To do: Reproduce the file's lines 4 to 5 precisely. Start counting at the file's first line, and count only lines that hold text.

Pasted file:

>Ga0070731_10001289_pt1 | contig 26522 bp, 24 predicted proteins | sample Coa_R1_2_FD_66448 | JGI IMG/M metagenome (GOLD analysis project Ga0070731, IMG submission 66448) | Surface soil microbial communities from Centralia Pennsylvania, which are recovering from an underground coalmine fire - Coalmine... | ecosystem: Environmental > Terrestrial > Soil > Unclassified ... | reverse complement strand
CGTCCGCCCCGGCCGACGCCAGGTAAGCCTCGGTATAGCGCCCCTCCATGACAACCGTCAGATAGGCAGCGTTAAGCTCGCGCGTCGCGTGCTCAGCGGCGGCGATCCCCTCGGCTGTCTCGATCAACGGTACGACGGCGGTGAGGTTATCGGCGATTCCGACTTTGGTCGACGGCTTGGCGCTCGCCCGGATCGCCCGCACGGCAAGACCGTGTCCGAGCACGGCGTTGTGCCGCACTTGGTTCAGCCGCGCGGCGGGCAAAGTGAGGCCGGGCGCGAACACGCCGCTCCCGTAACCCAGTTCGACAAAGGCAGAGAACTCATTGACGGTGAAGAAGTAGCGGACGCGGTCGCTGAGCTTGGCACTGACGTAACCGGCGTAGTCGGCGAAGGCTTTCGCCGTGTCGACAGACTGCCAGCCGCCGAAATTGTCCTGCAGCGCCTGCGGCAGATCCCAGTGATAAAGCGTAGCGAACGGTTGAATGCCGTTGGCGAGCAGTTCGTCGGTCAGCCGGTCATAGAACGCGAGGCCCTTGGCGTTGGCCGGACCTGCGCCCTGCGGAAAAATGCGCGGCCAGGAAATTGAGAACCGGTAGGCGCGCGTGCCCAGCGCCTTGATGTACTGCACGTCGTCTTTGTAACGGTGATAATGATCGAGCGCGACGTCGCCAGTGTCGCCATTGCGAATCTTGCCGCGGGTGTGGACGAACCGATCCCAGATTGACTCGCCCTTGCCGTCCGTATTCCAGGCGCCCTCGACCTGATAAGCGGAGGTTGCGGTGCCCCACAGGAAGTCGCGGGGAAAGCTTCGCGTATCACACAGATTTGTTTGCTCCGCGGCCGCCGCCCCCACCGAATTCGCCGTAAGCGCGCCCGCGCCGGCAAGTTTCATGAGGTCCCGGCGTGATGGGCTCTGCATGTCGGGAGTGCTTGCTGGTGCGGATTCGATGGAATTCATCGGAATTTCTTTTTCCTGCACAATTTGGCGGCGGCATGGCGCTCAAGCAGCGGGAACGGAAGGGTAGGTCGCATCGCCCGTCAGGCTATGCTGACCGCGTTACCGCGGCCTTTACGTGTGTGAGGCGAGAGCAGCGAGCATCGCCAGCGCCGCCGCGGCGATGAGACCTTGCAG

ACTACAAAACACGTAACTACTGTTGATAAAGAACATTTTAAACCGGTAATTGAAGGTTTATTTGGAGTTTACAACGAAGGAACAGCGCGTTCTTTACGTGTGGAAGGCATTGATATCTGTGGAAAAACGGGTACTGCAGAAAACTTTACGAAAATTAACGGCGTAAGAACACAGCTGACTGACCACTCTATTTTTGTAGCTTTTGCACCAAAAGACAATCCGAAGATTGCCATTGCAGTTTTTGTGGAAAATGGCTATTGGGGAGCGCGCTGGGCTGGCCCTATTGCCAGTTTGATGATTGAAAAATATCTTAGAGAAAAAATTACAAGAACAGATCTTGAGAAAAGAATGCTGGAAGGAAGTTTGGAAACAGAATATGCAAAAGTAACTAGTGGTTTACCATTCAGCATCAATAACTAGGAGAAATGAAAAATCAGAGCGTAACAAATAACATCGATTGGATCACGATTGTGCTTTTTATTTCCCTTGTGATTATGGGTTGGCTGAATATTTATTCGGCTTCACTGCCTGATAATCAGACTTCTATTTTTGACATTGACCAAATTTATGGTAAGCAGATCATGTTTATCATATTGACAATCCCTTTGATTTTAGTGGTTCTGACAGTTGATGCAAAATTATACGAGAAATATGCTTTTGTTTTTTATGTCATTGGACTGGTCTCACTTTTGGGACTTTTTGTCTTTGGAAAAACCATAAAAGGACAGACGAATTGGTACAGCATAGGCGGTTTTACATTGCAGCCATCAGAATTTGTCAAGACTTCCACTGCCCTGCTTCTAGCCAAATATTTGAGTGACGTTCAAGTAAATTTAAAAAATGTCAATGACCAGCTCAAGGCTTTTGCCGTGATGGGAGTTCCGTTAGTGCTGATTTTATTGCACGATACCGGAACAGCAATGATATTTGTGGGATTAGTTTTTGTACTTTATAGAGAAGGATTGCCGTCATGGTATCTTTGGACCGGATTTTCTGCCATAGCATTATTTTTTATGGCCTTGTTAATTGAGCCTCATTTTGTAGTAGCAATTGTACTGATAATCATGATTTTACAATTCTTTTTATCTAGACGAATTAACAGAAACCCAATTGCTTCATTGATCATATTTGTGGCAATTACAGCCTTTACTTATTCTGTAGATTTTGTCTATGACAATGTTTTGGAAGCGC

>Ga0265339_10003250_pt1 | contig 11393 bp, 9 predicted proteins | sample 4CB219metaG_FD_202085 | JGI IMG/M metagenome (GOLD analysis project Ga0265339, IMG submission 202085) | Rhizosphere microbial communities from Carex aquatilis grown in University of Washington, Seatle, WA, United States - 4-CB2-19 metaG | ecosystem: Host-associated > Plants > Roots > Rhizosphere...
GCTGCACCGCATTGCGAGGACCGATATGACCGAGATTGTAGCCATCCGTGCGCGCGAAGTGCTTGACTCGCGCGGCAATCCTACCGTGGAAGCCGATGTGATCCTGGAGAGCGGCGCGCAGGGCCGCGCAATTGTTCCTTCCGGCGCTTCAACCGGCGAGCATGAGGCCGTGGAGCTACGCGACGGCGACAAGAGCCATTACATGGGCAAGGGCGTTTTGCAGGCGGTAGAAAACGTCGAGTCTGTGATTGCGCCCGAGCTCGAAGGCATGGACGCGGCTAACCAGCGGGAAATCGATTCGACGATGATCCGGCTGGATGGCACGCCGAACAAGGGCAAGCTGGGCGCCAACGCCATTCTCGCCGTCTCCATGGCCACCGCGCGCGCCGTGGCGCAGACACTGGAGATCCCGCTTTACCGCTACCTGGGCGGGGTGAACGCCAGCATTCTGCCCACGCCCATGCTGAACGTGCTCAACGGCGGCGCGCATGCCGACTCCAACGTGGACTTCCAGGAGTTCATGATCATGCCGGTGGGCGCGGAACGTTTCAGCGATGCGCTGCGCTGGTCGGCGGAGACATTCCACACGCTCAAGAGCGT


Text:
>Ga0265339_10003250_pt1 | contig 11393 bp, 9 predicted proteins | sample 4CB219metaG_FD_202085 | JGI IMG/M metagenome (GOLD analysis project Ga0265339, IMG submission 202085) | Rhizosphere microbial communities from Carex aquatilis grown in University of Washington, Seatle, WA, United States - 4-CB2-19 metaG | ecosystem: Host-associated > Plants > Roots > Rhizosphere...
GCTGCACCGCATTGCGAGGACCGATATGACCGAGATTGTAGCCATCCGTGCGCGCGAAGTGCTTGACTCGCGCGGCAATCCTACCGTGGAAGCCGATGTGATCCTGGAGAGCGGCGCGCAGGGCCGCGCAATTGTTCCTTCCGGCGCTTCAACCGGCGAGCATGAGGCCGTGGAGCTACGCGACGGCGACAAGAGCCATTACATGGGCAAGGGCGTTTTGCAGGCGGTAGAAAACGTCGAGTCTGTGATTGCGCCCGAGCTCGAAGGCATGGACGCGGCTAACCAGCGGGAAATCGATTCGACGATGATCCGGCTGGATGGCACGCCGAACAAGGGCAAGCTGGGCGCCAACGCCATTCTCGCCGTCTCCATGGCCACCGCGCGCGCCGTGGCGCAGACACTGGAGATCCCGCTTTACCGCTACCTGGGCGGGGTGAACGCCAGCATTCTGCCCACGCCCATGCTGAACGTGCTCAACGGCGGCGCGCATGCCGACTCCAACGTGGACTTCCAGGAGTTCATGATCATGCCGGTGGGCGCGGAACGTTTCAGCGATGCGCTGCGCTGGTCGGCGGAGACATTCCACACGCTCAAGAGCGT